Battle of the Law Firm Bands

* The legal price of adultery has apparently gone down. That’s good news if you’re trying to keep your motorcycle. [Verdict]

* The title is “Apply to Law School Now!” No. Seriously, don’t. [Slate]

* Professor David Bernstein says of Gawker: “So you can see how the headline is false on multiple levels but it certainly provides clickbait for Gawker.” The initial story Bernstein wrote kicking this off was: “YOU are a rapist; yes, YOU!” But, yeah all caps and exclamation points is in NO WAY click-baiting (oh, and it was also hyperbole on many levels). [The Volokh Conspiracy / Washington Post]

* Barry Scheck was brought on as an expert to review the conviction that formed the subject of Capturing the Friedmans (affiliate link). Let’s just say he’s brought a different angle to it than the D.A.’s internal review. [WiseLaw NY]

* Federal judge nixes the infamous “no-fly list” for denying due process. Looks like a certain judge is going to have a hard time leaving PDX next time. [The Oregonian]

* If you’ve long feared injury from flying foodstuffs at baseball games, worry no more. [ABA Journal]

* Gifts for the Homeless is hosting a Battle of the Law Firm Bands in Washington, D.C. tomorrow. Be there or be square. [Crowdrise]

* Donald Trump slapped with sanctions. [South Florida Lawyers]

* The very, very, very long arm of Canadian jurisdiction. [Slate]

* Alafair Burke, author of All Day and a Night (affiliate link), lists her favorite “lawyers are people too” books. In other words, fiction. [Omnivoracious]

* The latest assault on Hillary Clinton — dusting off an old story about a particularly nasty case where she served as a court-appointed attorney — is the latest in a string of political attacks on the foundation of the criminal defense system. [Washington Post]

* Tomorrow, the Family Violence Appellate Project is throwing a battle of the bands! “Banding Together To End Domestic Violence” features bands from law firms and businesses competing at San Francisco’s 1015 Folsom club. Voting is “Chicago-style,” with each vote $1. Buy tickets and submit “votes” at their website. [Family Violence Appellate Project]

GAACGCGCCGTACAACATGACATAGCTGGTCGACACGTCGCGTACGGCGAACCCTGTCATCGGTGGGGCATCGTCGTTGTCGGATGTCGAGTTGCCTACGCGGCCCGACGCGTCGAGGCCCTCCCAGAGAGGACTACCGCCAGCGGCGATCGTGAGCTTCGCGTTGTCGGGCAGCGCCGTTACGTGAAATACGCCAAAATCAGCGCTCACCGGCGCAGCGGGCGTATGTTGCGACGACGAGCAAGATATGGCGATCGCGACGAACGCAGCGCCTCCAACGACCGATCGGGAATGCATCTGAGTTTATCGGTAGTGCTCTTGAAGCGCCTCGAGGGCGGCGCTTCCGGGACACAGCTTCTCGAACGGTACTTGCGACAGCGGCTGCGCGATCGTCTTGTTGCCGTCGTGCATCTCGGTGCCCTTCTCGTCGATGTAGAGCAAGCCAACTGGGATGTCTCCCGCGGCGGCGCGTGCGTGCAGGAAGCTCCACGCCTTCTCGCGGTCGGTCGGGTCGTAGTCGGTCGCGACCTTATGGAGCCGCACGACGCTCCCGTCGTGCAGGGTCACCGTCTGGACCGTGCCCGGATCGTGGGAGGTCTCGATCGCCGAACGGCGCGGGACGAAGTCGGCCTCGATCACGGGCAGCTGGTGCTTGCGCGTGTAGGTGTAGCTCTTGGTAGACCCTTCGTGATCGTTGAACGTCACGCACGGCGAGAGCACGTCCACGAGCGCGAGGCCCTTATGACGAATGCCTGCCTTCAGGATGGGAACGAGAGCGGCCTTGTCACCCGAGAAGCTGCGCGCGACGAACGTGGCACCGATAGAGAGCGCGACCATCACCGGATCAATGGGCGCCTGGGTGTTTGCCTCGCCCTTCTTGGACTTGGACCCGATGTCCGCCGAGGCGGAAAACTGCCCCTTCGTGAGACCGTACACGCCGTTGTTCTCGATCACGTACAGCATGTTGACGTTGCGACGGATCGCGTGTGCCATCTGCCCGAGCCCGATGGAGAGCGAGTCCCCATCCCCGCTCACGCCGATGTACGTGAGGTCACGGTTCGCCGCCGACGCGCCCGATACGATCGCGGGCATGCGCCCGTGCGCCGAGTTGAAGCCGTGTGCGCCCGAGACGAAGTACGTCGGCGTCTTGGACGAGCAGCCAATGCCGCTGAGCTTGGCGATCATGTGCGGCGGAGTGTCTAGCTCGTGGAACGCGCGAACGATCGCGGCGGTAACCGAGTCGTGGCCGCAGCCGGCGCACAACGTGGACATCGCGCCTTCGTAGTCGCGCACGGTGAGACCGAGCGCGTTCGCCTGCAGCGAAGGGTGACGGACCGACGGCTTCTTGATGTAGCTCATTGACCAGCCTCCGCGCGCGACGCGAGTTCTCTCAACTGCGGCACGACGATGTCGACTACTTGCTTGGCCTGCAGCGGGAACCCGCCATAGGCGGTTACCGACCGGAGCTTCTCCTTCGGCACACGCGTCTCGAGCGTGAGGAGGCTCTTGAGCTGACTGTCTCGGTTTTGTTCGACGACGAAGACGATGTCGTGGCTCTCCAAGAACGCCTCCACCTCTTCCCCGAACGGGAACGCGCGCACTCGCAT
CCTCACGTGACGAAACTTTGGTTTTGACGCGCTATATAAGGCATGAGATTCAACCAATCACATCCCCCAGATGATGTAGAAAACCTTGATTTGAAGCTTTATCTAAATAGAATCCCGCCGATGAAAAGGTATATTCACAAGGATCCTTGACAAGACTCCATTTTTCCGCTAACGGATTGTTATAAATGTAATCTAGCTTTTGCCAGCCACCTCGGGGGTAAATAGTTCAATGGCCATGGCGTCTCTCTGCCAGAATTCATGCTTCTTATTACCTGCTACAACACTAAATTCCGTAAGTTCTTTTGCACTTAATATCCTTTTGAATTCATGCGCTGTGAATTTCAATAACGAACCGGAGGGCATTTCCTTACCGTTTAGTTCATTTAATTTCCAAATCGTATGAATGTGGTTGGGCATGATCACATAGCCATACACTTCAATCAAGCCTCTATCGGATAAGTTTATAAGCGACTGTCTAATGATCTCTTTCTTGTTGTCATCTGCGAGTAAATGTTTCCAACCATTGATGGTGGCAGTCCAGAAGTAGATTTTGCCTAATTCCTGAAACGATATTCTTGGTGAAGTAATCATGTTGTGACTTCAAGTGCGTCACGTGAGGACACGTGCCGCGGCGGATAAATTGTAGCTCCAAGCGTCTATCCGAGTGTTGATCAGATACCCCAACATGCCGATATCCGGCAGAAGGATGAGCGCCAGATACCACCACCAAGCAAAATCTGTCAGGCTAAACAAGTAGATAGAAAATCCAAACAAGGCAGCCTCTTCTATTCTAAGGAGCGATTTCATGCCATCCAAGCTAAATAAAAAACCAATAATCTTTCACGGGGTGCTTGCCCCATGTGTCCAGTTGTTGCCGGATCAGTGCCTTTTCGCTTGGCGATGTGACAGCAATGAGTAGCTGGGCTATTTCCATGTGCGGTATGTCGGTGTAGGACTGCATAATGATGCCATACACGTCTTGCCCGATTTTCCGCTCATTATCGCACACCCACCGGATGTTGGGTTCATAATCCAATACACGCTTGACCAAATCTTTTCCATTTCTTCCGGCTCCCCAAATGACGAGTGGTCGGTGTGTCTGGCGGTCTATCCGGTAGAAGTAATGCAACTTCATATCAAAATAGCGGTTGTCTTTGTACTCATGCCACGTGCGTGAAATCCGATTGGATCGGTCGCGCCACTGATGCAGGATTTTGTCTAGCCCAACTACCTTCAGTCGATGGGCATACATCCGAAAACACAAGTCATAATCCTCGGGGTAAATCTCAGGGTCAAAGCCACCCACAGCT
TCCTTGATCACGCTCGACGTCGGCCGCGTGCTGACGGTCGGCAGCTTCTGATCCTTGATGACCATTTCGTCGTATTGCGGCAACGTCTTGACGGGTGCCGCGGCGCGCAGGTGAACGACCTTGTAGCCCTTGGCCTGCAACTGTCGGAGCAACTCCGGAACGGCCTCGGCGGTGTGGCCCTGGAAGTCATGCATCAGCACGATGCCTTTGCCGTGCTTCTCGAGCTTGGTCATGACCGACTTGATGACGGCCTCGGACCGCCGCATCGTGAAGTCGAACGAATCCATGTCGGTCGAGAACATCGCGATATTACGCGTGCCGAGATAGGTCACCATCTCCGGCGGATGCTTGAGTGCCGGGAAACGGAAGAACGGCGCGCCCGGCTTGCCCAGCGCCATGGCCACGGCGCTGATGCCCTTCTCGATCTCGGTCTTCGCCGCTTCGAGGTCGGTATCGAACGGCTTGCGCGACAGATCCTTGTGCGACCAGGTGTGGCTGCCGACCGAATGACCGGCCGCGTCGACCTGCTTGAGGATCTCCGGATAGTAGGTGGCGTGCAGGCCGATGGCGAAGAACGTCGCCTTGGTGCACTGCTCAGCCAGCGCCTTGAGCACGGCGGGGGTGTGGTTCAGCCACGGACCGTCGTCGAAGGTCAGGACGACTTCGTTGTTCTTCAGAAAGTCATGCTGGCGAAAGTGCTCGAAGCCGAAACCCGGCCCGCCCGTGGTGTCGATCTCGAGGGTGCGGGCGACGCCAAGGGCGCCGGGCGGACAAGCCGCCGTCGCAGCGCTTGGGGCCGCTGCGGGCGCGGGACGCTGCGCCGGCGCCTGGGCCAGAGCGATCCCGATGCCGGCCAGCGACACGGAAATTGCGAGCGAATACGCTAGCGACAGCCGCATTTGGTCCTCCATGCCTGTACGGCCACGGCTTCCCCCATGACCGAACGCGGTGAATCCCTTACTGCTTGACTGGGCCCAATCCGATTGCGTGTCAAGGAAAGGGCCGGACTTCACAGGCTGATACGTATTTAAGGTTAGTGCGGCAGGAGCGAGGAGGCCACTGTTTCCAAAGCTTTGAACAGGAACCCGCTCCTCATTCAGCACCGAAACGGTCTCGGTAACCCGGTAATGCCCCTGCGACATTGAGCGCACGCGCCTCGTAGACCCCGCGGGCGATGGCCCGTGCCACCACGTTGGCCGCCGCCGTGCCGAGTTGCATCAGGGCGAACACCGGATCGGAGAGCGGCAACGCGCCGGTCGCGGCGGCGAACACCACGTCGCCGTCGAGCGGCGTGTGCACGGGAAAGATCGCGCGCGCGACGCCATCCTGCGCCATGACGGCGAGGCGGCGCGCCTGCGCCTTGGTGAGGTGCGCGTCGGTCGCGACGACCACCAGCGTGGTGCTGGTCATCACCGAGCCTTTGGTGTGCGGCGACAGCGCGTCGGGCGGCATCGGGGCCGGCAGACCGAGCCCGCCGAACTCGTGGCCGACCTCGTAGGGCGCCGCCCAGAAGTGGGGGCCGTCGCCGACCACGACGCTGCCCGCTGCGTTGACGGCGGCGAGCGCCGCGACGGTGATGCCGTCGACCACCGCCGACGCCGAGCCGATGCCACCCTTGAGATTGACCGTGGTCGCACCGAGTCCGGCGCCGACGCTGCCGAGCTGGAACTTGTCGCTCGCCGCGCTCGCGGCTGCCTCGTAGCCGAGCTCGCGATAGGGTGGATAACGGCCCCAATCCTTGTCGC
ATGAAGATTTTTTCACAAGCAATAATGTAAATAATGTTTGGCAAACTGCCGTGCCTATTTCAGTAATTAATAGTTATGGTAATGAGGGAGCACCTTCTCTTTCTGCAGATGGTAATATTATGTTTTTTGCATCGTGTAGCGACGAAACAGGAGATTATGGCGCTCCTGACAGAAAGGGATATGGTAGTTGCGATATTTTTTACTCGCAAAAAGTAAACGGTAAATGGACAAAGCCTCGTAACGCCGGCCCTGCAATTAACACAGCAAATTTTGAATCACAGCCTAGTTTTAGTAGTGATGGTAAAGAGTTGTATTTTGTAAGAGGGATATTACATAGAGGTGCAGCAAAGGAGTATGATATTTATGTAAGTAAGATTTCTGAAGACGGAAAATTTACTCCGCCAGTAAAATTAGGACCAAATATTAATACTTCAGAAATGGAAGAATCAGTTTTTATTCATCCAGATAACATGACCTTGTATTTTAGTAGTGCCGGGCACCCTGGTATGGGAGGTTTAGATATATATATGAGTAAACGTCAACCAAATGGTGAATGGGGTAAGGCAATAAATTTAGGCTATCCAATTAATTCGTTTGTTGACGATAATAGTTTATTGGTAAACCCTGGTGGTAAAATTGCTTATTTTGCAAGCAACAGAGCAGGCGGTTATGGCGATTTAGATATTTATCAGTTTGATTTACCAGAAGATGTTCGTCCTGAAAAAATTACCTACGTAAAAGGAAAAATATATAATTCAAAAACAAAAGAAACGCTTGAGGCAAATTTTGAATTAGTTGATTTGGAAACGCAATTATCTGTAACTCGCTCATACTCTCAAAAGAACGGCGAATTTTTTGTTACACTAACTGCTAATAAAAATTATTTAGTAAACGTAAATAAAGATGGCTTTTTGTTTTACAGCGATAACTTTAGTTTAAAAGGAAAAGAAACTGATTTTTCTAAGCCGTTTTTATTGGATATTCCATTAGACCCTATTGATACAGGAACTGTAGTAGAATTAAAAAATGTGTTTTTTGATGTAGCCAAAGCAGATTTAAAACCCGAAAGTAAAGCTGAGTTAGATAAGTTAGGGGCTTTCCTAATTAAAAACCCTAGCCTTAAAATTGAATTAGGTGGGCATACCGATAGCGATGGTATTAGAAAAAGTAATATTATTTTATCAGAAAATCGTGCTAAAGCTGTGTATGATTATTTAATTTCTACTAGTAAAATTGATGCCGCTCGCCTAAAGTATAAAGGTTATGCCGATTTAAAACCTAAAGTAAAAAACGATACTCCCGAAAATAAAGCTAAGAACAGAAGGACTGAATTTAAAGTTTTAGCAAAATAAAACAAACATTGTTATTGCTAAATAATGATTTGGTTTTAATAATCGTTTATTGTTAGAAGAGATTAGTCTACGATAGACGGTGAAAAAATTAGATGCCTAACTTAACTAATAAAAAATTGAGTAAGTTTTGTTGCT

* Professor Glenn Cohen of Harvard Law appeared on Rachel Maddow last night to discuss whether or not doctors should participate in executions. I guess no one would be around to complain about the six-month-old issue of People in the waiting area. Video below. [Rachel Maddow Show]

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* The new meme sweeping the Intertubes is “Old Economy Steve.” While not strictly law-related, it is a fitting meme for trolling recent law school grads entering the market. [The Atlantic]

* After talking about the Atlanta battle of the (legal) bands, we learned that San Francisco is also getting into the act. [Law Rocks]

* Speculating on George Washington’s approach to drone strikes. [Washington Times]

* A look at how regulatory and tax policy changes affect the value of energy companies. [Breaking Energy]

* E. Gordon Gee, Columbia Law ’71 and President of THE Ohio State University got in a little trouble for saying, “You tell the SEC when they can learn to read and write, then they can figure out what we’re doing.” So another guy gets in trouble for being honest. Gee also said that you can’t trust Catholic priests, which segues nicely into the next item. [Yahoo! Sports]